Perhaps the most significant development this year has been our work to ensure that the history of LEO is preserved. The increasing age of the pioneers has made such work all the more urgent – we want to ensure that we capture both reminiscences and ‘objects’ – including documents, journals, photographs, drawings, programming notes and artefacts.
LEOPEDIA, a full listing of all references to LEO is curated by Frank Land and held on our website www.leo-computers.org.uk. He asks for Members’ suggestions for any additions to be addressed to him at the Society.
The Oral History project has already captured on audio files and in transcriptions many interviews with LEO people. We have initiated a ‘selfie’ option – asking people to write their
own short memoirs. Mike Tyzack is running the project so please contact him if you are interested in being interviewed or helping with interviewing or editing. Elisabetta Mori has been interviewing some of LEO’s early female staff.
We have now reached the stage of recording systematically the personal collections held by individual members. We are very happy for members to keep their collections, but would like to find out what they hold. In due course, the Society would be happy to provide a safe destination for such collections. Please let Hilary Caminer know if you are in such a position. We expect soon to be in the position of sending out Research Assistants to help catalogue large personal collections.
The next stage is to identify permanent homes for our collections – building on holdings already held in academic institutions and museums – e.g. at The Science Museum and The National Museum of Computing at Bletchley Park.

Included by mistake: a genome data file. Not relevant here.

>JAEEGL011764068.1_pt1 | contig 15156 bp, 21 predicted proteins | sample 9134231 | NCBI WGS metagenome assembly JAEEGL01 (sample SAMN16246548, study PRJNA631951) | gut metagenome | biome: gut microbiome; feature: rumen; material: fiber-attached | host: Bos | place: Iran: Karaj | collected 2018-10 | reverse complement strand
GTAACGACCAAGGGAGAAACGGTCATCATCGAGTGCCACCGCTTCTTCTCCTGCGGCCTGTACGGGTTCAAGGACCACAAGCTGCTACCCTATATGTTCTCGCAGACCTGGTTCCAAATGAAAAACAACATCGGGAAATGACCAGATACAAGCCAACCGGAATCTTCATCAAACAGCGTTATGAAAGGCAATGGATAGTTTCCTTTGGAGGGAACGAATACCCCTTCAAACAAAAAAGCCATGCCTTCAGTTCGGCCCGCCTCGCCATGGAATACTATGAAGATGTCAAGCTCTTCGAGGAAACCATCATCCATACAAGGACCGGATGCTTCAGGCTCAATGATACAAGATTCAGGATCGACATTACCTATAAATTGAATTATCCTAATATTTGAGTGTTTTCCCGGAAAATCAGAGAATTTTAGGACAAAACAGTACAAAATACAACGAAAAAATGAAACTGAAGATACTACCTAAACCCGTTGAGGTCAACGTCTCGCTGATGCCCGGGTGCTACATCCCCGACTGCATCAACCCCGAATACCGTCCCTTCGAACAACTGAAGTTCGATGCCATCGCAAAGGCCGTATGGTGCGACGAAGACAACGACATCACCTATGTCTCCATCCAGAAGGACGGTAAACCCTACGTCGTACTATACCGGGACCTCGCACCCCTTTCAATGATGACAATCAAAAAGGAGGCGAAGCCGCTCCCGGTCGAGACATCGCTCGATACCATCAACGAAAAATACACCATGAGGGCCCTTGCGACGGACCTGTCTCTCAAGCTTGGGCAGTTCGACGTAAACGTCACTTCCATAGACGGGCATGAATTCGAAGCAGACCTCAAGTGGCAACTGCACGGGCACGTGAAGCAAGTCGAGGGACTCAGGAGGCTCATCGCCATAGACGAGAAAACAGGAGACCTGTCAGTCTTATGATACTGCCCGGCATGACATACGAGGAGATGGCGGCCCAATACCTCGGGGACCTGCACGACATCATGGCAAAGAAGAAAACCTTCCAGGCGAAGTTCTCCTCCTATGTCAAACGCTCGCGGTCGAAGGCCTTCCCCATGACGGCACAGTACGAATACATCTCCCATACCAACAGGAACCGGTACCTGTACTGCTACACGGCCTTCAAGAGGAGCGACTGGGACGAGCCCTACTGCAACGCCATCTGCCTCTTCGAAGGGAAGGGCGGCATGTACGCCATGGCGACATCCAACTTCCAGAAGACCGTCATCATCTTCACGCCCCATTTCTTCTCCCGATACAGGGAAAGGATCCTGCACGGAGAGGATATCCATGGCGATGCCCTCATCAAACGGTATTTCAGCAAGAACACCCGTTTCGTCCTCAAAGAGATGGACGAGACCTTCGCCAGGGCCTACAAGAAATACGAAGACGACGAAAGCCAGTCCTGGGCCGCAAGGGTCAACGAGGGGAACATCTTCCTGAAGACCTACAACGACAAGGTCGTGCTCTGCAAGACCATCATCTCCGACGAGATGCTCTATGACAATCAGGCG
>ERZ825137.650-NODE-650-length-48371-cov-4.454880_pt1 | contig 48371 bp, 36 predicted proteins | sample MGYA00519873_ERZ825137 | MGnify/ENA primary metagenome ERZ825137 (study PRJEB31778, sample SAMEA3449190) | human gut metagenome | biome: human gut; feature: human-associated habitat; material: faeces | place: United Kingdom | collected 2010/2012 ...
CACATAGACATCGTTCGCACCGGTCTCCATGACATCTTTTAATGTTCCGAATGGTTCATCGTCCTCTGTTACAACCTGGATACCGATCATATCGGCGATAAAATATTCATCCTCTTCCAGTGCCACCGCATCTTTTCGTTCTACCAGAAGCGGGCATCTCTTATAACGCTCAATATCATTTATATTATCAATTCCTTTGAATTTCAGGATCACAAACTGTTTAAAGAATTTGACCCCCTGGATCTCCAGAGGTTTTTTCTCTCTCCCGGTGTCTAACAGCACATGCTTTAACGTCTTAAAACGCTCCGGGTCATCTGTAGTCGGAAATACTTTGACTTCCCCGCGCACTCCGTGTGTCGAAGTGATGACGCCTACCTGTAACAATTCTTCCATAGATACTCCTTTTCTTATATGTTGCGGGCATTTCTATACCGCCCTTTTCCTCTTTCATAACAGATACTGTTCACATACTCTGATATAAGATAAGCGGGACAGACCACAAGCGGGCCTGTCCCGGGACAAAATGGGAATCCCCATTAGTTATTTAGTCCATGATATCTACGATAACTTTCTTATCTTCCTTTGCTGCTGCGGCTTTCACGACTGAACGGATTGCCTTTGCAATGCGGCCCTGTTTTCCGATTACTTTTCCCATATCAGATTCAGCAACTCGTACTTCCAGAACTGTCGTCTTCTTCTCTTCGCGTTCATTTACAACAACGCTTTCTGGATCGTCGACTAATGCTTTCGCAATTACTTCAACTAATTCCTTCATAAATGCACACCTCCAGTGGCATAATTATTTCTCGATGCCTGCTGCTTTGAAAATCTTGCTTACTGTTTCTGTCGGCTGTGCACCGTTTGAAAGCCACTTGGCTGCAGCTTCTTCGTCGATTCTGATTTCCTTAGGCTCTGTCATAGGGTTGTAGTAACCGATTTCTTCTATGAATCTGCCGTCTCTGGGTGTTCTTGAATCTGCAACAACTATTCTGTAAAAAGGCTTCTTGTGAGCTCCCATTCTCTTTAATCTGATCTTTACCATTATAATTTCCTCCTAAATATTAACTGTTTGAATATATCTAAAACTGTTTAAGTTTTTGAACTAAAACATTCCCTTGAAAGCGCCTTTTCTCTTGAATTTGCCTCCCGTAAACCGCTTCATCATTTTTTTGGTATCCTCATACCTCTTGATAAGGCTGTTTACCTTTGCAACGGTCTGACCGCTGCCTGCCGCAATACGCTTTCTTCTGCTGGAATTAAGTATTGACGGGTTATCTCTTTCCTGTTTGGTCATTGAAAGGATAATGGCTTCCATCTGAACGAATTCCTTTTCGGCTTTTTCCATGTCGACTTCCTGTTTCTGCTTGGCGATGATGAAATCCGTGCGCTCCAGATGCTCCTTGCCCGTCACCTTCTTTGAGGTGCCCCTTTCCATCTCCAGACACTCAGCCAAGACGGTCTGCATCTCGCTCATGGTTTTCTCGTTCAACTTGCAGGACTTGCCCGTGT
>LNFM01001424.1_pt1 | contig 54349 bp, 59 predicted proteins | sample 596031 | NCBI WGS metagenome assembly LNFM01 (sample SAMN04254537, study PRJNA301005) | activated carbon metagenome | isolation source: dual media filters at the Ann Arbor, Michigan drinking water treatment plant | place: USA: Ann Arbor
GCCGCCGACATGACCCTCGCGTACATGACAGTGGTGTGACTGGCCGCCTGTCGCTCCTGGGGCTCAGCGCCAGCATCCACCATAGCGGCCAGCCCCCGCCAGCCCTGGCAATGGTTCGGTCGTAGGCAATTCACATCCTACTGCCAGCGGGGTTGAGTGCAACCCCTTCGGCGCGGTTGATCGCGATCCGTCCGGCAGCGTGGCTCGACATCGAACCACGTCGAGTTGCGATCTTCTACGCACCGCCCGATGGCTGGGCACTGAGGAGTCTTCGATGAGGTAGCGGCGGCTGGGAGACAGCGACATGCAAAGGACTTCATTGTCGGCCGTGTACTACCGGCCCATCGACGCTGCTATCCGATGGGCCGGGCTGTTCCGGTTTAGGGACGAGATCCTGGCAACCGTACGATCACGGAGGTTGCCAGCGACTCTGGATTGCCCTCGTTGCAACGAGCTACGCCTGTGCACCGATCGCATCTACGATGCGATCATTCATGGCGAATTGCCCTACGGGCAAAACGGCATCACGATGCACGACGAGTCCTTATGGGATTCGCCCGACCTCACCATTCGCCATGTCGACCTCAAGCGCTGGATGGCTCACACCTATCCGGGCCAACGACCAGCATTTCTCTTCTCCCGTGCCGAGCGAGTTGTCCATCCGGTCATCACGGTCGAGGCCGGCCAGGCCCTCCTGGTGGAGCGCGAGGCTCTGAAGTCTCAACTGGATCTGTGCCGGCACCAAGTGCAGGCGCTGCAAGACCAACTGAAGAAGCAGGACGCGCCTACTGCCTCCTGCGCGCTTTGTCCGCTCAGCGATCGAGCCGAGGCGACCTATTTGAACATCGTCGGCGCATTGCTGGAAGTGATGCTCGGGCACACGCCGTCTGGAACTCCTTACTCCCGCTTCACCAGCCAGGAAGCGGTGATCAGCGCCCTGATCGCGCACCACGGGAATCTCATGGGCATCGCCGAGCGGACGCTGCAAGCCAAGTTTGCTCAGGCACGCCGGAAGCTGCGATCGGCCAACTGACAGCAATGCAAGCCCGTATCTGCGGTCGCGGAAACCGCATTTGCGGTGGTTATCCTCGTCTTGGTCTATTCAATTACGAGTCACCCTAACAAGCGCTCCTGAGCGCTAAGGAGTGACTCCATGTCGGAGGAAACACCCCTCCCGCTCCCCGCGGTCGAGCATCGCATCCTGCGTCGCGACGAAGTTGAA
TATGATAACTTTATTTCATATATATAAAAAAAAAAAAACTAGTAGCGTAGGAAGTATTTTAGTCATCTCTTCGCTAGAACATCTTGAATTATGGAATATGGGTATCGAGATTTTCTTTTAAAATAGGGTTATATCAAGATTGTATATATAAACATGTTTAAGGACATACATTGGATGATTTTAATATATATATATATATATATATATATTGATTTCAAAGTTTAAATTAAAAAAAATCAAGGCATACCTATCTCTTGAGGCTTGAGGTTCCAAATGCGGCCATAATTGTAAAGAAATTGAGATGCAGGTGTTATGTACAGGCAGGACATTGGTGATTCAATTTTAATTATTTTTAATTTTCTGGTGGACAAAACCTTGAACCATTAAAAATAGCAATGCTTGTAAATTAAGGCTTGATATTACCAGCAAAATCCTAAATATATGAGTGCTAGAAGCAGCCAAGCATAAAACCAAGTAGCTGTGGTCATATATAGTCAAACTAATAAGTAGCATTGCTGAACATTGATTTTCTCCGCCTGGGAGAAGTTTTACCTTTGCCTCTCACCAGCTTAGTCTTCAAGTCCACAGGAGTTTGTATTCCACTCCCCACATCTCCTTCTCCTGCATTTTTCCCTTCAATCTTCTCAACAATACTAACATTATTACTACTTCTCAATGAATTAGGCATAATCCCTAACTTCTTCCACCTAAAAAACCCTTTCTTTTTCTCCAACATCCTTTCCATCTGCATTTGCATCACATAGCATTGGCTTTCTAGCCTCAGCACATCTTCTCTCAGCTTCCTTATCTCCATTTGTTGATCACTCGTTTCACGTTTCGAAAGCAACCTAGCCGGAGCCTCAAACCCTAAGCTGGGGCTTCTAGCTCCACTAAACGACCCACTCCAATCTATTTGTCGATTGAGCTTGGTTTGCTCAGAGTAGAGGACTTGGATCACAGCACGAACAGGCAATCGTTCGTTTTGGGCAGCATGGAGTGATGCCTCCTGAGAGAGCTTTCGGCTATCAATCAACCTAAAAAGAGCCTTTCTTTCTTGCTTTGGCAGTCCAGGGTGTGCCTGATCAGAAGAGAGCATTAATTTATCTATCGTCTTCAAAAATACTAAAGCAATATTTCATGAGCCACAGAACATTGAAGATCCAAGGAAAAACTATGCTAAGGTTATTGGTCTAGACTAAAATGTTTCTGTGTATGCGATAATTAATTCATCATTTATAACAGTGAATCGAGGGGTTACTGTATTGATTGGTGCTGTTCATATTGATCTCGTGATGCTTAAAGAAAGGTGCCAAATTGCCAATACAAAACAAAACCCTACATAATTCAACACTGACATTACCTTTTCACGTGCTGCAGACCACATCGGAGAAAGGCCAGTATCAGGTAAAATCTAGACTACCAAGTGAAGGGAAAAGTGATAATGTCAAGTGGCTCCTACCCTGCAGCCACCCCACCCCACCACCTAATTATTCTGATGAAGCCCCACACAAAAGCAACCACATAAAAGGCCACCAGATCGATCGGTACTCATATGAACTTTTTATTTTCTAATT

We have been fortunate in receiving help and encouragement from many bodies interested in computing history – for example, the Centre for Computing History at Cambridge, the IEEE, and staff from the Universities of Middlesex, Warwick, LSE, Manchester and Leeds Beckett.
We will need funding to allow us to work on the archiving process and digitise documents. The Society committee needs help from paid archivists and is obviously not in a position to pay for such personnel. If any members have ideas about potential donors, we would be grateful to hear them.
LEO has a presence at York Racecourse
In May, we had a LEO stand at a Computing Conference at York Racecourse, thanks to a kind invitation from Colin Williams. John Hume and John Daines found that there was quite a lot of interest in LEO – including from Alan Turing’s nephew, Sir Dermot Turing.
LEO exhibition at the Centre for Computing History, Cambridge, this November
This November, there is to be a LEO exhibition at CCH, Cambridge. During the weekend of 11th and 12th November, volunteers from the Society will be on hand to tell LEO’s story first -hand and answer visitors’ questions. More information on this and an earlier exhibition on women in computing which features some of our female LEO pioneers is available at http://www.computinghistory.org.uk
ANNIVERSARIES IN 2017
This year, 2017, we celebrate the 70th anniversary of the very birth of the whole LEO project.
Frank Land explains: In October 1947, The Lyons Board followed the advice of John Simmons to accept the recommendation made by Standingford and Thompson for Lyons to build its own computer. This was to be done in collaboration with Maurice Wilkes at Cambridge University.